Language Corner aims to inform and entertain, and often discusses words and phrases in the news. We hope to keep this column informative and entertaining without adding to anyone’s burdens.
THESE ARE UNSETTLED TIMES—times when the word “unprecedented” shows up a lot, even though, as the Associated Press Stylebook says, “It means having no precedent, unheard of. Often misused.”
Another term showing up a lot is “unchartered waters.”
“Virus throws Mesa schools into unchartered waters,” a headline said, emphasis ours. The impact on the California job market means “we are really in unchartered waters,” another article said. Even our personal lives are affected: “But when it comes to coronavirus dating, we’re in unchartered waters, baby,” a column on the new normal said.
“Unchartered waters,” as those citations use it, means navigating without a map, going into the unknown. If the waters we are in now are “unchartered,” that means we were previously navigating “chartered” waters, where we knew where we were going because we had a guide of some sort. When you “charter” a boat, after all, it usually comes with at least a captain who does know where to go. And a membership chapter often comes with a “charter” from the main office, guidelines on how to operate locally. Without that “charter,” the local chapter is flying blind, “unchartered.”
Yes, you in the back, waving your hand vigorously? That’s wrong, you say? We mean “uncharted,” not “unchartered”?
You get an A. “Uncharted” means “not recorded or plotted on a map, chart, or plan,” Merriam-Webster says.
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Yes, student in the middle? Yes, “unchartered” is also in M-W. Did you read the entry? Would you like us to do so? M-W says it means “not granted or issued a charter : not chartered.” How often have we mentioned that just because the word is in the dictionary doesn’t mean it’s being used correctly?
The local chapter may be “unchartered”; the boat without a client may be “unchartered.” But the kinds of waters people are navigating now are not known—unprecedented, even. They are “uncharted.”
The difference between “uncharted” and “unchartered” is only two letters, and they both have the same number of syllables. So it’s not a surprise they are often mixed up.
While they stem from the same root, “charter” is the older. It entered Old English as “carta,” derived from the Latin word for “paper.” Remember the “Magna Carta,” the rights granted by King John of England in 1215? That translates as “Great Charter,” and marked among the first uses of the word “charter” in English to mean a “legal document or ‘deed,’ ” the Oxford English Dictionary says. (It picked up an h and changed its ending along the way.) A “charter,” in the late thirteenth century, was also a written contract between two people. But it was not until the early nineteenth century that the verb “charter” was used to mean “To hire (a ship or aircraft) by charter-party. Hence colloquial to hire (a vehicle, etc.),” the OED says. (Obviously, the aircraft came later.)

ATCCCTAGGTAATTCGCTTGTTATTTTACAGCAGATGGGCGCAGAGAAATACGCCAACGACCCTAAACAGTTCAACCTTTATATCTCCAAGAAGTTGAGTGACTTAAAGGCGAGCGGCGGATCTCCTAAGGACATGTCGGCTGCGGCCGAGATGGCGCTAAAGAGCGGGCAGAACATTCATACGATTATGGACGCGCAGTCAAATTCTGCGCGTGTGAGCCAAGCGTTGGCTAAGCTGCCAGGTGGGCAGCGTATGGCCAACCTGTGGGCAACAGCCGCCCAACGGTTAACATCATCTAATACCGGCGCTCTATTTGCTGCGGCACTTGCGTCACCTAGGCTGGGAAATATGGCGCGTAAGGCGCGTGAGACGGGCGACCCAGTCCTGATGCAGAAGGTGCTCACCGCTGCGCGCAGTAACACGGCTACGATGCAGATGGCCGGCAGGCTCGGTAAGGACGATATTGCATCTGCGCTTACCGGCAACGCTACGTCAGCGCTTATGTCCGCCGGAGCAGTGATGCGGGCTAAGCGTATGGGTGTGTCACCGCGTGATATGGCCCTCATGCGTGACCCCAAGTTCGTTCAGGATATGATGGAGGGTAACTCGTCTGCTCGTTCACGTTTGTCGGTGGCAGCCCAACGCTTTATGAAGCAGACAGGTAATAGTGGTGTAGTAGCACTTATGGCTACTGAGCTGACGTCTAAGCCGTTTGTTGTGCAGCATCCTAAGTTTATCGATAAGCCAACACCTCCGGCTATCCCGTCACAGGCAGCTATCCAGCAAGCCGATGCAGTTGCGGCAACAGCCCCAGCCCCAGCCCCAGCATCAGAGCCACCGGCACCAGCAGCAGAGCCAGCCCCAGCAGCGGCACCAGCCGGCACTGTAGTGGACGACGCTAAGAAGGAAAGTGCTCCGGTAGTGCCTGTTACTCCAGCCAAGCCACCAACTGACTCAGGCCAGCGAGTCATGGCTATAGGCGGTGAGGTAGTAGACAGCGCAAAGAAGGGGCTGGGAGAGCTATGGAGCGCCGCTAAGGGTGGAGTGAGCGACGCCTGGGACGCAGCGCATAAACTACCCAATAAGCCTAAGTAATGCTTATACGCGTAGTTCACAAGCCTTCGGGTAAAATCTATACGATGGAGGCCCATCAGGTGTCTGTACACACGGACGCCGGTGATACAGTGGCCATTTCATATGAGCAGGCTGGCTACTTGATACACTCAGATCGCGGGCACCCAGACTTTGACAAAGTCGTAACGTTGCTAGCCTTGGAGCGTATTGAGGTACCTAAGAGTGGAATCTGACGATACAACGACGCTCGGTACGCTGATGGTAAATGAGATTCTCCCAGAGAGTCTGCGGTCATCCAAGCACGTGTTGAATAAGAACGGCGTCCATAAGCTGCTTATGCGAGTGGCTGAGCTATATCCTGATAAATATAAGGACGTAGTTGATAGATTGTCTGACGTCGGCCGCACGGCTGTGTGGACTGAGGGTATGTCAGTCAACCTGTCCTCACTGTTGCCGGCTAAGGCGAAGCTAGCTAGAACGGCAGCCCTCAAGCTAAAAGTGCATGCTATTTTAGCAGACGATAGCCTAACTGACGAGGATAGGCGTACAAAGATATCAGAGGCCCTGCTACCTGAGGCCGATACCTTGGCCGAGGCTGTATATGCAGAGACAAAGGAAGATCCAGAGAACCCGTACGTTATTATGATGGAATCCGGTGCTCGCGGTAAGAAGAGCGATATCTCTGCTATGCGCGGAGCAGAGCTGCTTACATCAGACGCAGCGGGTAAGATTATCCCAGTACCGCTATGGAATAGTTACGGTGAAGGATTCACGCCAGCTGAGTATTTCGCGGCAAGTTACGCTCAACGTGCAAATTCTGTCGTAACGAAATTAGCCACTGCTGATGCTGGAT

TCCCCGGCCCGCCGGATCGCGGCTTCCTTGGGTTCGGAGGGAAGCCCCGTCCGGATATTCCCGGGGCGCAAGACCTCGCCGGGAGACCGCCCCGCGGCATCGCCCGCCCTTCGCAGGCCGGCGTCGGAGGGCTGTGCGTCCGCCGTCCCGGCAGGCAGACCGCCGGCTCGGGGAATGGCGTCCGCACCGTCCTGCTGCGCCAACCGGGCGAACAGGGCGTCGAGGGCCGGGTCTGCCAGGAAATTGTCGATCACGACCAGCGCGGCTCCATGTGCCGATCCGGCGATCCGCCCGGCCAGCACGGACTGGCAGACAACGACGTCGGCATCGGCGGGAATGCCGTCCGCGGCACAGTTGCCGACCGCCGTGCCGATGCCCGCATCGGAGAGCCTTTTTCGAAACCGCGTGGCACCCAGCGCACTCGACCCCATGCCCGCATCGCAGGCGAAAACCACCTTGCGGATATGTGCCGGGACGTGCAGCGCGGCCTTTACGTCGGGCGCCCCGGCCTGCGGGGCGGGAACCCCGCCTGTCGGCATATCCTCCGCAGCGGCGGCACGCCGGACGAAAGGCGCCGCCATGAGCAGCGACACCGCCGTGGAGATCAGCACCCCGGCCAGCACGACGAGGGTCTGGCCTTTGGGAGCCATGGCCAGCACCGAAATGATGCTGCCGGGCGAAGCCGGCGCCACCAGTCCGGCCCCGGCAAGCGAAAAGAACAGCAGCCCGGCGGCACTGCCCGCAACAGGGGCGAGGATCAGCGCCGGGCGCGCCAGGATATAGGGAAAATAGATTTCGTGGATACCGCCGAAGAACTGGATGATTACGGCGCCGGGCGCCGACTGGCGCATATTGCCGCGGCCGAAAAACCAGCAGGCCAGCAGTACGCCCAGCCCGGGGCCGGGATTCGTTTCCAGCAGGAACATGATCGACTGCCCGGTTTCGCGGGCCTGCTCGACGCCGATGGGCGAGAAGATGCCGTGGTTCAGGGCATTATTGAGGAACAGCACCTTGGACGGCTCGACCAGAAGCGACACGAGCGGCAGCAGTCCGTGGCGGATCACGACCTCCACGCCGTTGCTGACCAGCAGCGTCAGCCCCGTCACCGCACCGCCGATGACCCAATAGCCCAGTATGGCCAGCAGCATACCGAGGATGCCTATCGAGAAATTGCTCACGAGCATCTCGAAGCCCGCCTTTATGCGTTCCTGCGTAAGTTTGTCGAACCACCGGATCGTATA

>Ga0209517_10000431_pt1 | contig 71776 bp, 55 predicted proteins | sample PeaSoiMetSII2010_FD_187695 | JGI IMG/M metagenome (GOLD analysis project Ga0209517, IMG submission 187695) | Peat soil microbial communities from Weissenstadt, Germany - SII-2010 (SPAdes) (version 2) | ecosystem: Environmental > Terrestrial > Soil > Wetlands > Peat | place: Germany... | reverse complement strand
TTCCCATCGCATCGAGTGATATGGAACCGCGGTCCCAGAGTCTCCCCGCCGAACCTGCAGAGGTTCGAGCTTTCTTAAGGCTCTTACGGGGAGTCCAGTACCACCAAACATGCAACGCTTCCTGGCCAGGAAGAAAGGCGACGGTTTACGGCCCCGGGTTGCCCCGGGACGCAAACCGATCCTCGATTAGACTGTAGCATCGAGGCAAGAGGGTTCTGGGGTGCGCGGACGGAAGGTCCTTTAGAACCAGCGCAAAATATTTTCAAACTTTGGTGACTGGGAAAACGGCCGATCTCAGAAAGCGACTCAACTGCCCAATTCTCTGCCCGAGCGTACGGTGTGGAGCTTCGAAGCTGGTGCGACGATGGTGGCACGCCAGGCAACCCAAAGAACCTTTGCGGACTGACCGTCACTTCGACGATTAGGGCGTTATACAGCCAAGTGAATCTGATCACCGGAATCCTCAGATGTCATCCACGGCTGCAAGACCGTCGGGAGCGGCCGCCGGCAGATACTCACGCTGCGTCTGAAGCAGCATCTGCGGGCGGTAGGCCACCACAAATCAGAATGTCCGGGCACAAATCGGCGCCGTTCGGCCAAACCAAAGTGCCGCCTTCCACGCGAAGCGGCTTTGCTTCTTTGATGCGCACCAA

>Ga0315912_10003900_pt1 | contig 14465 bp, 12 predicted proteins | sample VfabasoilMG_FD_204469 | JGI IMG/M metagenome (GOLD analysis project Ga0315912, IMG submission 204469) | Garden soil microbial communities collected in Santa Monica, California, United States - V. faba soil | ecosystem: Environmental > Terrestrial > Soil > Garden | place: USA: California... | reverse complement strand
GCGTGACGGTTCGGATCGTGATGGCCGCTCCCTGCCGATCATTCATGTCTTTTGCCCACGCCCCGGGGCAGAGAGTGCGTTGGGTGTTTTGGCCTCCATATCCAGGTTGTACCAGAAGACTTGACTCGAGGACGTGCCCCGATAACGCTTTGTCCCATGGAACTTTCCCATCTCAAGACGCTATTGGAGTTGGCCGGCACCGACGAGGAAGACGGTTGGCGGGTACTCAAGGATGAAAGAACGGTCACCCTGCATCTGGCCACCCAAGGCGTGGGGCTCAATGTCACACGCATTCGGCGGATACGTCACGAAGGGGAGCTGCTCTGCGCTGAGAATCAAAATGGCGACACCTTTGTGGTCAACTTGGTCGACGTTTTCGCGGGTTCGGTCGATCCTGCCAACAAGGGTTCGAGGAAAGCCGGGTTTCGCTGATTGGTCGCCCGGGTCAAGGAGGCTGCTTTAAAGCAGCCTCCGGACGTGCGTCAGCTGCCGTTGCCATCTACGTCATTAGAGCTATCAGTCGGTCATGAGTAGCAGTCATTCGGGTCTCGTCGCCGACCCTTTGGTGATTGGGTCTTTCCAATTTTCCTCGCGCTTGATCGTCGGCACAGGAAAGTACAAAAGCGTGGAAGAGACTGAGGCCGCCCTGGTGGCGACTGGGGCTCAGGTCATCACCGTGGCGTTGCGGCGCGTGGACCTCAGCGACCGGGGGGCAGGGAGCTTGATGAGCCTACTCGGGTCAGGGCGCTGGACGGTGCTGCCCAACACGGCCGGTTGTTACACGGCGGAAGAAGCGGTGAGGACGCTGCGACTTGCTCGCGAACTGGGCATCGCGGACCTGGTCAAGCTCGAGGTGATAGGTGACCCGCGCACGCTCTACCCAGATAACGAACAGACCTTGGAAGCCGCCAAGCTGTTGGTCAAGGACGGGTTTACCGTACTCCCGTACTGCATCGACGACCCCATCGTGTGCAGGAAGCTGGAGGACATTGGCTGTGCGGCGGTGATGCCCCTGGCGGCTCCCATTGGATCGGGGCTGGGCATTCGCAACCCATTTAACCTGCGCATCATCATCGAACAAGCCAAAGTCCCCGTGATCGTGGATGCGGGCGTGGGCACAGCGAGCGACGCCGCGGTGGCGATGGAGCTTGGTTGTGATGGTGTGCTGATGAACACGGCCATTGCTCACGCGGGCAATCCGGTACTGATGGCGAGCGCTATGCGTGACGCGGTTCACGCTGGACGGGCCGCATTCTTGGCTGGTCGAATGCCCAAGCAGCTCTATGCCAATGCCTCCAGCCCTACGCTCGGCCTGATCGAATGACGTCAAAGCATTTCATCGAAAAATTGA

The noun “chart” came into English in the sixteenth century to mean a map, but the verb “to map” did not surface until the mid–nineteenth century, the OED says.
The adjective “unchartered” showed up in the early nineteenth century, and the adjective “uncharted” not many years later.
And they have been confused ever since.
The Grammarphobia blog has found the misuse of “unchartered” to mean “uncharted” dating to the mid–nineteenth century. “Here’s one from Shawmut: Or, the Settlement of Boston by the Puritan Pilgrims (1845), by Charles Kittredge True: ‘His prudence, patience, courage and energy made him the successful pilot of the ship of state in the unchartered waters into which she was launched.’ ”
Bryan A. Garner’s Modern English Usage says that the misuse has “been gradually spreading since the mid-1970s.” Even so, “unchartered” is still at Stage 1 of the five-stage Language-Change Index, which would give our student an F for insisting on “unchartered” to mean “unmapped.”
Some of the confusion could come from the difference between spoken and written language. Here’s a clip of a former vice chairman of S&P Global talking about criticism of the Federal Reserve Board last year. Did he say “unchartered,” or “uncharted”? It’s hard to say, but the headline was “Fmr. S&P Vice Chair: ‘We’re in unchartered waters.’ ”
“Unchartered” and “uncharted” are pronounced virtually identically by many people with a British (or Boston) accent, where the r sound is flattened to “eh” or “ah.” And, to be fair, most news-media uses of “unchartered” when “uncharted” is meant are in direct quotations, which, as many journalists are taught, should not be changed. But if, oh, a United States president pronounced his vice president’s name as another word, let’s say “pounce,” would most journalists change it when they wrote it? Presuming the purpose were not ridicule, that is?
The best guideline for journalists might be this: If “unchartered” is in a quotation from someone who does not flatten their r’s, follow your publication’s guidelines on correcting pronunciation in a quotation. But outside of quotations, chart the right course and make those waters “uncharted.” That way, your audience won’t be lost at sea.
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